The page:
Ten Top Live Gig Tips (in no particular order)

1. Happy Birthday. If you're going to be gigging in bars, pubs, restaurants, functions etc., you should be able to play (by heart) the tune of Happy Birthday in as many keys as you can manage.
In about half of your gigs, someone somewhere somehow is going to request it and you're gonna look and feel a bit of a prannet if you can't oblige.

2. Tuning. Intonation is always a live issue when playing with other musicians. You need to take responsibility for it. The saxophone is a variable tuning instrument - the player can manipulate the intonation of the instrument by mouthpiece placement and/or by embouchure control.
To help you improve your intonation chromatic tuners with an LED or dial display can be useful. However, in your practice periods, concentrate on tuning your sax by ear to a pitch pipe or pitch fork or tuning CD. In a live gig, you may have to play alongside an out of tune piano, a tone deaf bass player (just kidding!) or a guitarist who prefers to tune sharp. So you have to get used to being flexible with your intonation to meet the demands of the particular playing situation you're in.

3. Extra Kit. Make sure you bring extra, playable reeds to the gig. And if you're being canny, bring an additional mouthpiece and an extra sling. This may sound a little over-cautious, but nothing is as awkward as sitting out a gig because you're just dropped (and ruined) your favourite New York Otto Link or because your sling just won't....um...sling.

4. Check the gig details. Before you set out for Carnegie Hall or Ronnie Scott's, double-check the location, set-up time, start time, dress code, stipend and any other pertinent details of the gig. Don't be late, don't be inappropriately dressed, don't get lost on the way.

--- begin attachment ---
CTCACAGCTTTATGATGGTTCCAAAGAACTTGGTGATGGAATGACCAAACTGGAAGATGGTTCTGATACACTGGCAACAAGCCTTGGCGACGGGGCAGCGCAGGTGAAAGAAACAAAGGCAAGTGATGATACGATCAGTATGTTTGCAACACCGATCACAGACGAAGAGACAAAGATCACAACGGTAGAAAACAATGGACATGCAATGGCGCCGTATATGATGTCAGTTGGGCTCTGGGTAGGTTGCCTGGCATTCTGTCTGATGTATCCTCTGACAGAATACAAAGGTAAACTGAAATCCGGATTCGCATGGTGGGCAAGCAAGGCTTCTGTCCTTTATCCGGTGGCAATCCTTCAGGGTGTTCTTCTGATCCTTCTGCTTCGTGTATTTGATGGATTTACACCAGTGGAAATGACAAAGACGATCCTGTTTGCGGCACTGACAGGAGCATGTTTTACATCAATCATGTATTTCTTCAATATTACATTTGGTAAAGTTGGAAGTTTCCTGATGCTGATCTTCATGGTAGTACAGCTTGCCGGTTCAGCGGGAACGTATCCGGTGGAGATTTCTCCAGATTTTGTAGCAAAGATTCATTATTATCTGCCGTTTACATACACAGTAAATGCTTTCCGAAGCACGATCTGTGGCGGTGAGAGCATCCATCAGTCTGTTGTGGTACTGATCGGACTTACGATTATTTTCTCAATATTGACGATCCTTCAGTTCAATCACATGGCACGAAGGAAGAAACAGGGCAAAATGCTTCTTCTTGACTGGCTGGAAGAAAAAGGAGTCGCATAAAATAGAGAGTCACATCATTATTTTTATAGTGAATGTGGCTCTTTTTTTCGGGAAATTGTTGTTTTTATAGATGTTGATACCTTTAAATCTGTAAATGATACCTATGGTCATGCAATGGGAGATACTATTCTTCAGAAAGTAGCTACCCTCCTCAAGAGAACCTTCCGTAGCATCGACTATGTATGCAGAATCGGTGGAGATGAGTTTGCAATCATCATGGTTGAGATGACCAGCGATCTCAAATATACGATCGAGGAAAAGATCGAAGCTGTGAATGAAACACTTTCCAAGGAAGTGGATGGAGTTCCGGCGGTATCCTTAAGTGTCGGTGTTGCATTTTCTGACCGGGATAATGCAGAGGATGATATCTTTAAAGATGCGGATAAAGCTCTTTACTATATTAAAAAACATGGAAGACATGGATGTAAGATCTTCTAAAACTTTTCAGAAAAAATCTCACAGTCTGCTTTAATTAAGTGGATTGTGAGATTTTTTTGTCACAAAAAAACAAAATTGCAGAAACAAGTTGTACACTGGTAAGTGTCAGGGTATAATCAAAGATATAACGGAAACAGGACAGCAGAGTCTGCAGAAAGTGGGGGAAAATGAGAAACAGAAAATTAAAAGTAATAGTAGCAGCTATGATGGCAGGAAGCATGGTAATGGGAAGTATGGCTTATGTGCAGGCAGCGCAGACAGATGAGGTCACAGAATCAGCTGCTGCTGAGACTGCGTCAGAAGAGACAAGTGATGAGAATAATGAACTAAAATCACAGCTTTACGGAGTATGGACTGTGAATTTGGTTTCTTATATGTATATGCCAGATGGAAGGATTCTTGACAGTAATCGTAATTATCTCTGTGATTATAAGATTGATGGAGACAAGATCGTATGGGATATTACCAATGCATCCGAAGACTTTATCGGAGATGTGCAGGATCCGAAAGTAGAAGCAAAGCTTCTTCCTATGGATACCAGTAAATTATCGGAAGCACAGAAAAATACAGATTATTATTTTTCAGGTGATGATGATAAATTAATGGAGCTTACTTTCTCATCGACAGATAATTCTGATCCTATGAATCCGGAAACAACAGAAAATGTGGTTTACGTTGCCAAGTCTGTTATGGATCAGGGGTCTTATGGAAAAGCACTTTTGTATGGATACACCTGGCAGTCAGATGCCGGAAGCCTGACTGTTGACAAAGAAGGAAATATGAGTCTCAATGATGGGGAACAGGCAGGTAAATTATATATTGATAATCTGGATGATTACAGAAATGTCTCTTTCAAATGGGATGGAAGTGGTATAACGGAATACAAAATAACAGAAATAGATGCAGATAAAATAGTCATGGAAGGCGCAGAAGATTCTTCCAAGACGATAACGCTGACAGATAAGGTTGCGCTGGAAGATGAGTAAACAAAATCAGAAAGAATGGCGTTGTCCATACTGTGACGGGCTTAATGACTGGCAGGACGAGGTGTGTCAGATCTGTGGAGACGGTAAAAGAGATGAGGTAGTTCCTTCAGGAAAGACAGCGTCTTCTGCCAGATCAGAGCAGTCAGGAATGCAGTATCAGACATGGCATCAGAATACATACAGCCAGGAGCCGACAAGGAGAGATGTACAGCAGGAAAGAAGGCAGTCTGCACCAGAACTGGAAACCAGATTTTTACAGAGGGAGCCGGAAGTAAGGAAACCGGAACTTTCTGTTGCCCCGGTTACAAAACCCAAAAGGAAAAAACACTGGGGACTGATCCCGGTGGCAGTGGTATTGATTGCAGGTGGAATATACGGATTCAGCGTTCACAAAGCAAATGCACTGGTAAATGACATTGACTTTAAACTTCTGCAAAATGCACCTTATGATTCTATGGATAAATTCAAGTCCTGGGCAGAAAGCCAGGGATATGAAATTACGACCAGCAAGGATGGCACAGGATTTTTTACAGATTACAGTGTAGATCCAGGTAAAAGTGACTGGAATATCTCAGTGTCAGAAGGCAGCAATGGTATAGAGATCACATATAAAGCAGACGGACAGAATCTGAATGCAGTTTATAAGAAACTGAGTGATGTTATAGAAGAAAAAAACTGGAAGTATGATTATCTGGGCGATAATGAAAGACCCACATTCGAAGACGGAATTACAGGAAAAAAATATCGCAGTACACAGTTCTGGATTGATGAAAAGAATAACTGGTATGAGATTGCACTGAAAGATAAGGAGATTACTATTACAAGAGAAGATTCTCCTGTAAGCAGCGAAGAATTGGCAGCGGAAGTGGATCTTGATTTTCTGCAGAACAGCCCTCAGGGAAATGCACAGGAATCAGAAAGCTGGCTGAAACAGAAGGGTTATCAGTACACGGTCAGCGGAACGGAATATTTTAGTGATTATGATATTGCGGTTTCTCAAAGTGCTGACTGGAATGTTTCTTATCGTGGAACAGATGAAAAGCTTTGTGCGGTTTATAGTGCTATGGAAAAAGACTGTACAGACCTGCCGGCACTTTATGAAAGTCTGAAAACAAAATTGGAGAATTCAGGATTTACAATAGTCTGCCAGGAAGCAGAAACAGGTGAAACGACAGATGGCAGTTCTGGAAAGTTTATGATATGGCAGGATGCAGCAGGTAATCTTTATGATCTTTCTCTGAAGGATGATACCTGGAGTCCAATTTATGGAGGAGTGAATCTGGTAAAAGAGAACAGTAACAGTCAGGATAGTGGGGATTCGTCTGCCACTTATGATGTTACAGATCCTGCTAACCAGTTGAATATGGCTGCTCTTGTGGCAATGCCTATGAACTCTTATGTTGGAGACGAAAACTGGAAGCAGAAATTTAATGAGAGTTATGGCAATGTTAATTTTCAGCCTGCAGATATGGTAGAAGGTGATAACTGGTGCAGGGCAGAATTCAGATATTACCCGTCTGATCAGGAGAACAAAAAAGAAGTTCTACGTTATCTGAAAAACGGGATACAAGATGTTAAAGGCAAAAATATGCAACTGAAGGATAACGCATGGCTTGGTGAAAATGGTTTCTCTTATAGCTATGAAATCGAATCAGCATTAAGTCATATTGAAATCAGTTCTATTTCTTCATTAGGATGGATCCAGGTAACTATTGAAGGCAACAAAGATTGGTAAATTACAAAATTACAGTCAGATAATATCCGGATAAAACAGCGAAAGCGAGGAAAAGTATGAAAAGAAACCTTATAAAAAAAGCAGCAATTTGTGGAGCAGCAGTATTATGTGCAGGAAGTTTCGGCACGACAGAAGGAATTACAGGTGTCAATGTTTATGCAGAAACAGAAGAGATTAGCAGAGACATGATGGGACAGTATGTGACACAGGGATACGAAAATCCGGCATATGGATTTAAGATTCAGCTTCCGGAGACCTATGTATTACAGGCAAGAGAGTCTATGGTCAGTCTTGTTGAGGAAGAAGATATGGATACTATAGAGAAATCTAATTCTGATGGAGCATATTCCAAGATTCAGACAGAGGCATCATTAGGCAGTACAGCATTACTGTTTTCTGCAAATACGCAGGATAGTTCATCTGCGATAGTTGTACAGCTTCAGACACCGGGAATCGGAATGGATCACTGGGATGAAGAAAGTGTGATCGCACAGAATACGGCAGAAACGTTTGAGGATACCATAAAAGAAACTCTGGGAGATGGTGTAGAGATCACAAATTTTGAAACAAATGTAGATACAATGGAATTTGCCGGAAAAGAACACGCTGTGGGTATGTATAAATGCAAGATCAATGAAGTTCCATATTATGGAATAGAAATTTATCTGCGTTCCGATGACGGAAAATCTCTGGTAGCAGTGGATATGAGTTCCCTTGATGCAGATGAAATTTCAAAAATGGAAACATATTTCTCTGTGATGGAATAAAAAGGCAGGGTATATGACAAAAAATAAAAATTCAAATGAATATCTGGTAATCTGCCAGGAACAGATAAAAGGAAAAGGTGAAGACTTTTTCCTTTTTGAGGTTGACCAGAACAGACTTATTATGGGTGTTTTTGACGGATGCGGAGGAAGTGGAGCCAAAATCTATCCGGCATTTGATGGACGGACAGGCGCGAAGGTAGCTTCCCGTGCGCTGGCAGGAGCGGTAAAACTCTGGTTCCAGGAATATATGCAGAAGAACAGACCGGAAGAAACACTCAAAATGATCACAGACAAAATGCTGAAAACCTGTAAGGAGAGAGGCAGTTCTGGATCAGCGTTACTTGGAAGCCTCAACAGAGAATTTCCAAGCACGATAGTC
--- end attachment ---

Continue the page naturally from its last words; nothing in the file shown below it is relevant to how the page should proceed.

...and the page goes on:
5. Written contract. If you are the band leader, ensure that you have a written, signed contract with the customer. (Off-the-peg music contact forms can be downloaded from the internet if you don't want to invent your own.) This will go some way to protect you and your customer from misunderstandings, false expectations and possible grand larceny.

6. Tailor your music. Most working musicians perform in a variety of venues to a variety of audiences. Where it's sensible, tailor the style, volume and pace of the music to your audience.
If, for example, you are playing at a retirement home, then a full-throttle version of 'Smells like Teen Spirit' may not be appreciated.

7. Microphones. Yeah, well. These are, at times, a necessary evil. If you have to be miked up, insist on a personal sound check (no matter how brief). On stage, you do not want your peerless saxophone tone to sound like a fart in a colander.
Don't trust any sound engineer who says that you don't need a sound check cos he's done saxophones before and he's got an HND in Mus Tech from Scunthorpe College and, anyway, he needs time to mike up the drum kit ....

8. Business Cards. If you don't have business cards, get some now. Carry at least two kinds. One bunch advertises your band and the other should advertise your individual product. Leave them on tables, offer them to interested members of the audience, give some to the venue owner and/or promoter. Do some business ...you never know.

9. Courtesy. At all times be courteous and forgiving of bad audiences, crap venues, tone-deaf pub landlords and function marquees. But....know your worth. To become a skilled professional musician takes a longer apprenticeship than to become a doctor, lawyer or hedge-fund manager. Although you should possess some degree of forbearance, you can reasonably expect, in return, a modicum of respect for what you do.

10. Enjoy. Finally, try to enjoy the entire experience of gigging - the music, the audiences, the venues, the buzz, the glamour and the adulation. (OK skip the last two). Don't get overly anxious about gigging. Don't stress the small stuff (and it's all small stuff).
You'll make mistakes, of course, everybody does. But nobody has ever died from a ruptured sharp nine chord or been taken into casualty with an impacted tritone substitution. Don't sweat it, it's only music and even if it does dominate your waking and dreaming thoughts it is still just 'noyses sounds and sweet aires' (The Tempest, Act 3, scee 2).

Good Luck!





 Top Tunes

 Top Tips

 Live Gigs

 Fav Players

 Stan the Specialist